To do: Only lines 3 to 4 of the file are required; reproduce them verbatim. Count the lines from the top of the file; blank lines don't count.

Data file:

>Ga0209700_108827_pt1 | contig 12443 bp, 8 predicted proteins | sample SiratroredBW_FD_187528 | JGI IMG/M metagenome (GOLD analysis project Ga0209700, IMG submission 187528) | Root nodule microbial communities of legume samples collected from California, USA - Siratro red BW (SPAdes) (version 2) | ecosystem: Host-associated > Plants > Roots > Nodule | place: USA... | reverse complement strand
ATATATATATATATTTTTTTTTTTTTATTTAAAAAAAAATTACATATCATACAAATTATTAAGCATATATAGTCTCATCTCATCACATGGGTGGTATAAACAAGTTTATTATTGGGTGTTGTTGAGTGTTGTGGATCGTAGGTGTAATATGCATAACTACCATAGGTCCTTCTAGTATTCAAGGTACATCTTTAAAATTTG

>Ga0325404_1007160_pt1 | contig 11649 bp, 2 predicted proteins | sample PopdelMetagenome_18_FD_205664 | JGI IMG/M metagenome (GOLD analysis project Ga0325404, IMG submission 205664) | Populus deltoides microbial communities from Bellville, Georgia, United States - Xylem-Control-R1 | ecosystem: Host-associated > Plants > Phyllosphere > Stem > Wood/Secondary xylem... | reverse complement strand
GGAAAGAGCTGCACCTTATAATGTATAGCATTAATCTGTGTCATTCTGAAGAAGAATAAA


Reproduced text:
>Ga0325404_1007160_pt1 | contig 11649 bp, 2 predicted proteins | sample PopdelMetagenome_18_FD_205664 | JGI IMG/M metagenome (GOLD analysis project Ga0325404, IMG submission 205664) | Populus deltoides microbial communities from Bellville, Georgia, United States - Xylem-Control-R1 | ecosystem: Host-associated > Plants > Phyllosphere > Stem > Wood/Secondary xylem... | reverse complement strand
GGAAAGAGCTGCACCTTATAATGTATAGCATTAATCTGTGTCATTCTGAAGAAGAATAAA